As security for computers becomes increasingly harder to get into, many hackers are now looking for other ways to get in. A lot of hackers have decided that the easiest way to get into your computer is to just straight up ask you to let them in, and then do whatever they want once they are inside. Imagine a burglar who decides that instead of breaking into your home in the dead of night, he is going to convince you that he is a man coming to test your water supply, and then steal the electronics in your living room while you go to get him a glass of water from the kitchen.
This is basically the mindset behind one of the most popular new scams among hackers and thieves looking to get their hands on your information. They will call you up and claim you have a virus, or some special offer, or that they owe you money. In order to get rid of the virus or get the special offer, you need to connect with them using a program called teamViewer, which is sometimes used legitimately to remote connect and fix computer problems. The scam has become so prevalent that TeamViewer has official warnings about it on their website, and official police forces have handed out warnings to their citizens.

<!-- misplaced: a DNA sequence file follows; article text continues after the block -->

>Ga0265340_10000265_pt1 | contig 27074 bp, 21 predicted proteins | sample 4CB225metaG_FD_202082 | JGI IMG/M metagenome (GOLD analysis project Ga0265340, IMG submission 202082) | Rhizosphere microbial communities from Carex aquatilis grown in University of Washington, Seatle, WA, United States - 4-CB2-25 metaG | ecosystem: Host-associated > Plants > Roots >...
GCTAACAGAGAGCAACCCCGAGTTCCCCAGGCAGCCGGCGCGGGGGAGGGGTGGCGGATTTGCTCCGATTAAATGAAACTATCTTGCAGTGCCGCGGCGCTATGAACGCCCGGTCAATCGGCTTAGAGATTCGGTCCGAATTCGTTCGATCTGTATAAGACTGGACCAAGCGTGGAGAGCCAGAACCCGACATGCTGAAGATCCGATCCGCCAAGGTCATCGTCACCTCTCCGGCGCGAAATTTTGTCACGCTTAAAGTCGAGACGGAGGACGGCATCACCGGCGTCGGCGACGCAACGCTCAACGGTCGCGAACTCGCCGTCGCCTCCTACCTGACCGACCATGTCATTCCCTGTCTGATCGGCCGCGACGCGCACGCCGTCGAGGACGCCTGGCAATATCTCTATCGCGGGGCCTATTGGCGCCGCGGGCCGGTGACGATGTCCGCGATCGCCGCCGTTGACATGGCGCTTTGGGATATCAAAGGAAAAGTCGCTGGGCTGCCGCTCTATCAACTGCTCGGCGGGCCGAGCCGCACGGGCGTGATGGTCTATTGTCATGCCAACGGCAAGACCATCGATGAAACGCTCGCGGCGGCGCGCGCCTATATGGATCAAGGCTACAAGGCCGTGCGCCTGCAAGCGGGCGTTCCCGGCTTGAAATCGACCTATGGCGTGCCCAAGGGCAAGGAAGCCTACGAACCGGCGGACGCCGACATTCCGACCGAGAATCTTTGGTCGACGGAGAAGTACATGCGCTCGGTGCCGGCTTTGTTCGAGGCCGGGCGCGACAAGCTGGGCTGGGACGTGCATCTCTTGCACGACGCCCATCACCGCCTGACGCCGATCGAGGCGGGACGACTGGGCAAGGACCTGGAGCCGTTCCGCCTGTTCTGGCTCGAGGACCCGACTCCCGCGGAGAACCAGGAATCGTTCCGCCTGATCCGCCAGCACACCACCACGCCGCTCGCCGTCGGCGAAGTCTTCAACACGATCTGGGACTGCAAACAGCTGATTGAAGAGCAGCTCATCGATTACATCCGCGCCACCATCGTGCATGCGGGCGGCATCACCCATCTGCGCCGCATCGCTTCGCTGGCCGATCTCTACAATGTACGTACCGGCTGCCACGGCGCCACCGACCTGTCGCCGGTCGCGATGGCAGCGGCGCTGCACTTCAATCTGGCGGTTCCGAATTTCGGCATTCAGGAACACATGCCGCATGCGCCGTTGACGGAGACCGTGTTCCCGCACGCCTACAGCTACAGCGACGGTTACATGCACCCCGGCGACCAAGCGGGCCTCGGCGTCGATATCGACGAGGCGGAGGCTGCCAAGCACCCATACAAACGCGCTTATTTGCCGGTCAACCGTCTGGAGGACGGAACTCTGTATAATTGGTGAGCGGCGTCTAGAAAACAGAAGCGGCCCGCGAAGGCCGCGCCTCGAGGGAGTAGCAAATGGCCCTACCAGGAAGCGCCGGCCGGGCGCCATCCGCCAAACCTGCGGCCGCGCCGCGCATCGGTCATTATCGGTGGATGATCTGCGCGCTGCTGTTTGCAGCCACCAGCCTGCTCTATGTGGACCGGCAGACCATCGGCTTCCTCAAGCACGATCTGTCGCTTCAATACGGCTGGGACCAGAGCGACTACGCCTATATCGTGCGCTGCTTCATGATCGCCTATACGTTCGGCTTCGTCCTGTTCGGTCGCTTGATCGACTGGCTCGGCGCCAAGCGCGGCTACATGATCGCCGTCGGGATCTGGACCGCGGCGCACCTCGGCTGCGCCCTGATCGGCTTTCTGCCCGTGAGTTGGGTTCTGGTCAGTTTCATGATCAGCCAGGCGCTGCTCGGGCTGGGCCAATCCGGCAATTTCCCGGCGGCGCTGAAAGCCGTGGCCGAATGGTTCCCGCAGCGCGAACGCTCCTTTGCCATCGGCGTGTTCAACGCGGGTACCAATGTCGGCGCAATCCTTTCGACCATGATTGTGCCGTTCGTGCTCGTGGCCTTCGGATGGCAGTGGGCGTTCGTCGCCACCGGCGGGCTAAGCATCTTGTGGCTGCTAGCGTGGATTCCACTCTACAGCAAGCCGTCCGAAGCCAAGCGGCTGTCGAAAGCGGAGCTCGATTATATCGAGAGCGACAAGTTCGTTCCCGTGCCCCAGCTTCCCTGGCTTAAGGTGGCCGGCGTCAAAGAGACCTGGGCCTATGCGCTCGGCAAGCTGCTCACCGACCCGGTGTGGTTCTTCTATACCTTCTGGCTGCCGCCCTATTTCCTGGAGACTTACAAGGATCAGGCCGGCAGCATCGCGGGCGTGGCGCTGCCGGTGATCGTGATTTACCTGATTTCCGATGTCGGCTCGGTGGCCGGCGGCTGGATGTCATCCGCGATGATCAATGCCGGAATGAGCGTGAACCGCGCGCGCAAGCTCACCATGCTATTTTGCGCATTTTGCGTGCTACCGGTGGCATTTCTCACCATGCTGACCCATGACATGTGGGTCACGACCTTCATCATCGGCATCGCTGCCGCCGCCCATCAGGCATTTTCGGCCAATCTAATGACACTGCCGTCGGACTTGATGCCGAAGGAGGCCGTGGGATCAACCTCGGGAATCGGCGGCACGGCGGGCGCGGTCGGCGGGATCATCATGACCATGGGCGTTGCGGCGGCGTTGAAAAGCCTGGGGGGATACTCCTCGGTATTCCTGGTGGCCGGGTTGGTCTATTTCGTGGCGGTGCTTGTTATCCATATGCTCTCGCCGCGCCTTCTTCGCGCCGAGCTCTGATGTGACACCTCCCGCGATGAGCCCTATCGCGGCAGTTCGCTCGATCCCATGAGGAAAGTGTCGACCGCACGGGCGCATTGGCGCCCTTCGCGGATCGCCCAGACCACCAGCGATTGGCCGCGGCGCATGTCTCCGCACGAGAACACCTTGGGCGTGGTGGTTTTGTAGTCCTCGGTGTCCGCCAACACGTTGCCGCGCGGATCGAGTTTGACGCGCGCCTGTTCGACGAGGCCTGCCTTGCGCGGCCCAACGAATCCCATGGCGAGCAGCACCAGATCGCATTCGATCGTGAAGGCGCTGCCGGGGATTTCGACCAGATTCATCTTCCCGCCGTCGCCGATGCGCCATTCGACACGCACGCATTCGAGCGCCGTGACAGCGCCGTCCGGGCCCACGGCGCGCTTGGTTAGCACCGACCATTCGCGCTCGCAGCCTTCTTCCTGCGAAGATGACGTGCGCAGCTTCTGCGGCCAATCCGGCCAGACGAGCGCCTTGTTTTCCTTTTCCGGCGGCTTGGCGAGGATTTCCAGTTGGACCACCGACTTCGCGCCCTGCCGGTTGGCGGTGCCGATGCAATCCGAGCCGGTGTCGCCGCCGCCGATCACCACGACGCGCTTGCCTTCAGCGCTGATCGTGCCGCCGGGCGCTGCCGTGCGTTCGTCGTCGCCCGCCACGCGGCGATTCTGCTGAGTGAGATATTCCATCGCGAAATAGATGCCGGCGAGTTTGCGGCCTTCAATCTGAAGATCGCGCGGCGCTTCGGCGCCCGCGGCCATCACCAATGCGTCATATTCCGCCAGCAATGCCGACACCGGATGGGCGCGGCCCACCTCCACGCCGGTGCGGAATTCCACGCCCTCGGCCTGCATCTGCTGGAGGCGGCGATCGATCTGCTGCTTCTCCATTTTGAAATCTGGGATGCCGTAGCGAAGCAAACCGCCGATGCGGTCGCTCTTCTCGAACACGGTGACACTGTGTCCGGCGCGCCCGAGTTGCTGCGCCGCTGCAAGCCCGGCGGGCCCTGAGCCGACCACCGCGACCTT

4. Password Reuse Is A Serious Security Vulnerability Many Don’t Think Of
Between streaming services, social media accounts, email, food apps, and every other service we encounter on the internet that wants us to sign up, it has become exhausting to keep making passwords for all of them. Many people these days do make complex passwords, but the problem is that a lot of people, out of sheer memory fatigue, often reuse their passwords across multiple accounts.
This is understandably tempting, but it can make you vulnerable to attack. Recently the cyber security firm TrustWatt found a cache located in the Netherlands of more than two million usernames and passwords across various sites, along with all sorts of other data they shouldn’t have on those people’s accounts. Unfortunately, 30% of these people were reusing passwords, which can make them very vulnerable to hackers who will just attempt your password and email across multiple sites you might use and see what happens. It might seem like an almost insurmountable problem to keep up a different and complex password for every single site, but there is a way. There are now multiple companies that make password managers that require you only to keep track of one master password, and they take care of the rest.
3. Ransomware Has Become A Serious Threat, And Cryptocurrency Helps Them Hide
Ransomware is a term used for a situation where hackers will lock you out of your own system, usually when your system is extremely critical. They will then demand a huge amount of payment as ransom in order to get control back. While these attacks have always existed, they used to be more focused on small fry. However, in recent years, it seems large hacker groups have decided that with mostly untraceable currencies like bitcoin, they might have a chance at going for the really big fish.